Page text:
Official Site: http://www.warnerbros.com/our-brand-crisis?bd=&bg=&bt=&bp=1
Release Date: October 30, 2015
DVD/Blu-ray Release Date: February 2, 2016.
Synopsis: A Bolivian presidential candidate failing badly in the polls enlists the firepower of an elite American management team, led by the deeply damaged but still brilliant strategist "Calamity" Jane Bodine (Bullock). In self-imposed retirement following a scandal that earned her nickname and rocked her to her core, Jane is coaxed back into the game for the chance to beat her professional nemesis, the loathsome Pat Candy (Thornton), now coaching the opposition.
But as Candy zeroes in on every vulnerability both on and off the campaign trail Jane is plunged into a personal crisis as intense as the one her team exploits nationally to boost their numbers. Dramatic, rapid-fire and laced with satire, "Our Brand is Crisis" reveals the cynical machinations and private battles of world-class political consultants for whom nothing is sacred and winning is all that matters.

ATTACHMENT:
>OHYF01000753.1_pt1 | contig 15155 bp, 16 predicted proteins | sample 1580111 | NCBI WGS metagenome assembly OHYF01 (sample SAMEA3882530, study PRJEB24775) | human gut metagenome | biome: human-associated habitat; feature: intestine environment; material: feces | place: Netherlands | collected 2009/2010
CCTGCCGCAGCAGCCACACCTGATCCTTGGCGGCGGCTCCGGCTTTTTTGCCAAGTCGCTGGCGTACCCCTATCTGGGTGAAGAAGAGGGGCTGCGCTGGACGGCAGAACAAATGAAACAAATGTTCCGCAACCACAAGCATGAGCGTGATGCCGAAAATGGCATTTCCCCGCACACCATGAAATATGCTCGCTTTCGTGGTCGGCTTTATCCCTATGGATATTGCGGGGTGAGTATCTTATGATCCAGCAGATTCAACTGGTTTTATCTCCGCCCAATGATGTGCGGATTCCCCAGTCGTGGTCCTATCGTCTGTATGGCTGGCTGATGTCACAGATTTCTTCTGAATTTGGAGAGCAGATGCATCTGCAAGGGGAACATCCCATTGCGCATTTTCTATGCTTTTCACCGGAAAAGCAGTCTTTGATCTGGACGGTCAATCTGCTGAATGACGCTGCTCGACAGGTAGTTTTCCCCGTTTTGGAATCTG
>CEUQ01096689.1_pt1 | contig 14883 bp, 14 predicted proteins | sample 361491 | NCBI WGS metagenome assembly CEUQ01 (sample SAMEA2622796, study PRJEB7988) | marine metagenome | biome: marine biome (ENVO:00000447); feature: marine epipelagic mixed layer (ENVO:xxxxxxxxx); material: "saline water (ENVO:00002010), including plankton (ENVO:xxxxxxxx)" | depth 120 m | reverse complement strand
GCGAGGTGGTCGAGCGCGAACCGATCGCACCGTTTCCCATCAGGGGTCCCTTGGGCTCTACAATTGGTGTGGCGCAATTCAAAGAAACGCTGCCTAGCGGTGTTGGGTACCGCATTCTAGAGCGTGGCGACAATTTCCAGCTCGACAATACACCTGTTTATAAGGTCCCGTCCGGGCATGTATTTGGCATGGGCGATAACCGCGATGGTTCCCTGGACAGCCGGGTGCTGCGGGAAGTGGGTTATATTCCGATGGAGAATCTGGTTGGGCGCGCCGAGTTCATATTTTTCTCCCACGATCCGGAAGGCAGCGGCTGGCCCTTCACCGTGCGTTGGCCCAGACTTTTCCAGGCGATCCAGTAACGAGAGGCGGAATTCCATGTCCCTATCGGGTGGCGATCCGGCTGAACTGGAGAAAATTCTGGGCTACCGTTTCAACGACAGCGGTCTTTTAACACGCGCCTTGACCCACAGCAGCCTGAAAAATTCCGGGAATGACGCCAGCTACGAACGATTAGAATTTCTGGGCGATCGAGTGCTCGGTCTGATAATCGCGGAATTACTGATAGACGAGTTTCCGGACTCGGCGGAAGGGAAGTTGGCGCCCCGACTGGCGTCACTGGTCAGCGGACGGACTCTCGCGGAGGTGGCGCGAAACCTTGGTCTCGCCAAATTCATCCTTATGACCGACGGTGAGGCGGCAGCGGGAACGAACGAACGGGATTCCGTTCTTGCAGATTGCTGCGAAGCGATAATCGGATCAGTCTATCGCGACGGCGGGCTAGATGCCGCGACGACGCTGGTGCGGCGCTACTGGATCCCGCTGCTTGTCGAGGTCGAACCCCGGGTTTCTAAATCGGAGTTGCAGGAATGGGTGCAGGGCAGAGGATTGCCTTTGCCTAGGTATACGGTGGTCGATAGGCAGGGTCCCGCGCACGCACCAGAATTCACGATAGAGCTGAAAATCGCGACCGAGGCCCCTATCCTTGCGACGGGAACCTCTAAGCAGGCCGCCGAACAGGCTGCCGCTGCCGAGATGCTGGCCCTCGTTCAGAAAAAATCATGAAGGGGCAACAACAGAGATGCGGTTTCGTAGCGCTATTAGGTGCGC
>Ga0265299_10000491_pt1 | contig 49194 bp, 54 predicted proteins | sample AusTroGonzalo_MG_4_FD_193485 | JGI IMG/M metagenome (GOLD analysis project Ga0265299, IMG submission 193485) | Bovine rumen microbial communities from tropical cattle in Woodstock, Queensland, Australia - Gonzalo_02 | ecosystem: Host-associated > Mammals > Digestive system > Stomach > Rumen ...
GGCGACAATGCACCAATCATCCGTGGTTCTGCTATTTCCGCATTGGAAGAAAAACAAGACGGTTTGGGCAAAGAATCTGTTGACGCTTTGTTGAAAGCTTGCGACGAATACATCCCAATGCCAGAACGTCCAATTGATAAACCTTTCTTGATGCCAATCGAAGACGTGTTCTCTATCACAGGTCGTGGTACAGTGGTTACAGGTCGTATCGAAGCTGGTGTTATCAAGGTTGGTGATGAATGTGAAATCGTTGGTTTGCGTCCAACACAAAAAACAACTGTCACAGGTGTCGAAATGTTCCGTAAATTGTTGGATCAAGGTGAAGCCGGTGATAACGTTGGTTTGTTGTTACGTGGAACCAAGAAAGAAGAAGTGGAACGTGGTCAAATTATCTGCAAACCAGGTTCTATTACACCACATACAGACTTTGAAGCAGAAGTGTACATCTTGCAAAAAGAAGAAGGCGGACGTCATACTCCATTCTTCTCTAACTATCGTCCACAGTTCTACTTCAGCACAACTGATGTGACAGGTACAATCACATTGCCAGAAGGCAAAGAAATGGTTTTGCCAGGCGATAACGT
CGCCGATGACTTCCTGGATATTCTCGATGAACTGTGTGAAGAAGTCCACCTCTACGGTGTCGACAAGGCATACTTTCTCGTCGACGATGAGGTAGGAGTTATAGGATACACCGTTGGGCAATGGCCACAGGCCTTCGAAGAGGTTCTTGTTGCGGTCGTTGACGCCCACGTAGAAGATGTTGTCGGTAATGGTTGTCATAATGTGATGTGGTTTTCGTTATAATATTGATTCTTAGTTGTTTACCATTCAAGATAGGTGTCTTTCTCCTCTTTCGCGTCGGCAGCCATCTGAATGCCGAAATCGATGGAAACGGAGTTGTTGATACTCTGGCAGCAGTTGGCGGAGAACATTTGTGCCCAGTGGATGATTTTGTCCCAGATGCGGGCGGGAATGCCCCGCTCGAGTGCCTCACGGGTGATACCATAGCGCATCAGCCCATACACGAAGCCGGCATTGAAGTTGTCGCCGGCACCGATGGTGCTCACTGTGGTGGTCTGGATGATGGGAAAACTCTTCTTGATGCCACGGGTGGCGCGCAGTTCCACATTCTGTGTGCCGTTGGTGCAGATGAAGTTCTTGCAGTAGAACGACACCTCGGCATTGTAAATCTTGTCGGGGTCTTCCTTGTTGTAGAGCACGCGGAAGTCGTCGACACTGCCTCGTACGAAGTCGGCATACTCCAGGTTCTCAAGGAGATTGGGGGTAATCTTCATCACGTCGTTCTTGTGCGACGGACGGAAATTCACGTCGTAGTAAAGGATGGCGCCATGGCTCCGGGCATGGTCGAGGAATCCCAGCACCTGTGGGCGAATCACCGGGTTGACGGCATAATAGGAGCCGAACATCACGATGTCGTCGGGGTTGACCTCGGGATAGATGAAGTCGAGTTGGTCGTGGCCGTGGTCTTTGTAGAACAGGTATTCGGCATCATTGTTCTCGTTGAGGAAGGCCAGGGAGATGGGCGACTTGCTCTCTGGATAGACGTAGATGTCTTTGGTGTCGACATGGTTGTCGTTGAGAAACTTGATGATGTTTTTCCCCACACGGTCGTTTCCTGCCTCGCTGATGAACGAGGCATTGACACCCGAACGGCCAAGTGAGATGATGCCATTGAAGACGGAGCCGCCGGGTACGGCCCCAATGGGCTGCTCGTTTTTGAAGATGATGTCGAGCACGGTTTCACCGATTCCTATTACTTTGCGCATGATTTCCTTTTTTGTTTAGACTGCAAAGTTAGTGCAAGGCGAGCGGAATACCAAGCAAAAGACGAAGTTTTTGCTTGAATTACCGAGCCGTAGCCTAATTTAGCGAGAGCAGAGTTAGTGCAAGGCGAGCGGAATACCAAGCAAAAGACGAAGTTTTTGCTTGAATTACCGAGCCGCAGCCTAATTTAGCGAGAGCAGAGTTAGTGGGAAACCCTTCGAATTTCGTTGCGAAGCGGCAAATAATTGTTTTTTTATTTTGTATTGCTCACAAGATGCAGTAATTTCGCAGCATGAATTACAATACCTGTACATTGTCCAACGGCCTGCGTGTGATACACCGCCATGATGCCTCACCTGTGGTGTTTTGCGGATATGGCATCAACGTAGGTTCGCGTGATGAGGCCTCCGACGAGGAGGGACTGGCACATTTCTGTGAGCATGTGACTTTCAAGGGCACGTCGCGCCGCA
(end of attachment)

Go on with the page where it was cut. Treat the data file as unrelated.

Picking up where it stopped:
Available on Blu-ray - February 2, 2016
Screen Formats: 1.85:1
Subtitles: English SDH, French, Spanish, Portuguese
Audio: English: DTS-HD Master Audio 5.1 (48kHz, 24-bit); French (Canada): Dolby Digital 5.1; Spanish: Dolby Digital 5.1 (640 kbps); Portuguese: Dolby Digital 5.1
Discs: 50GB Blu-ray Disc; Single disc (1 BD); UV digital copy; Digital copy
Region Encoding: A
Released on blu-ray by Warner Bros, the 1080p transfer is deliciously crisp and detailed. That’s due in large part to it being shot with the Panavision Millennium XL2 35mm camera rather than any last minute processing or artifacing. Colors are warm and black levels are consistently strong. The location shoot – sometimes Bolivia, often Puerto Rico – is expressive and very sunny, causing a lot of the film to absolutely pop with dynamic range as a very green and lush atmosphere surrounds the viewer. The original theatrical aspect ratio of 1.85:1 helps keep things proper for home viewing. The sound is presented here in an English 5.1 DTS-HD Master Audio track. It is effective for this dialogue-heavy movie.
Warner Bros shortchanges buyers with this release. With only one brief featurette and a code for an UltraViolet digital copy of the movie, Our Brand is Crisis makes for a relatively weak release. The only featurette is your typical making-of look that features interviews from the cast and the crew to deliver the message.